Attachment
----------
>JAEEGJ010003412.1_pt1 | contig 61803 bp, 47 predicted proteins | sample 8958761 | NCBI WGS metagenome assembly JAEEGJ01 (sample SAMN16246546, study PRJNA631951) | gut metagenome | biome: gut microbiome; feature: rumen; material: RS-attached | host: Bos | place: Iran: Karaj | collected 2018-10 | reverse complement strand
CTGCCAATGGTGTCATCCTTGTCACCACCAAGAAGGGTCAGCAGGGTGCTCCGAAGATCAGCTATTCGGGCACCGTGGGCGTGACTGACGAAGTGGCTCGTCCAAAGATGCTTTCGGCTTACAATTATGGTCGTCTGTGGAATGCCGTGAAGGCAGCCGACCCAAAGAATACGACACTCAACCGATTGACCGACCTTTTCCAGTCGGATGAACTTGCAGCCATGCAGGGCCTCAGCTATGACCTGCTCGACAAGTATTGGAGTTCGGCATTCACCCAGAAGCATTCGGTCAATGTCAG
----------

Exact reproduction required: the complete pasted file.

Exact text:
>JAEEGJ010003412.1_pt1 | contig 61803 bp, 47 predicted proteins | sample 8958761 | NCBI WGS metagenome assembly JAEEGJ01 (sample SAMN16246546, study PRJNA631951) | gut metagenome | biome: gut microbiome; feature: rumen; material: RS-attached | host: Bos | place: Iran: Karaj | collected 2018-10 | reverse complement strand
CTGCCAATGGTGTCATCCTTGTCACCACCAAGAAGGGTCAGCAGGGTGCTCCGAAGATCAGCTATTCGGGCACCGTGGGCGTGACTGACGAAGTGGCTCGTCCAAAGATGCTTTCGGCTTACAATTATGGTCGTCTGTGGAATGCCGTGAAGGCAGCCGACCCAAAGAATACGACACTCAACCGATTGACCGACCTTTTCCAGTCGGATGAACTTGCAGCCATGCAGGGCCTCAGCTATGACCTGCTCGACAAGTATTGGAGTTCGGCATTCACCCAGAAGCATTCGGTCAATGTCAG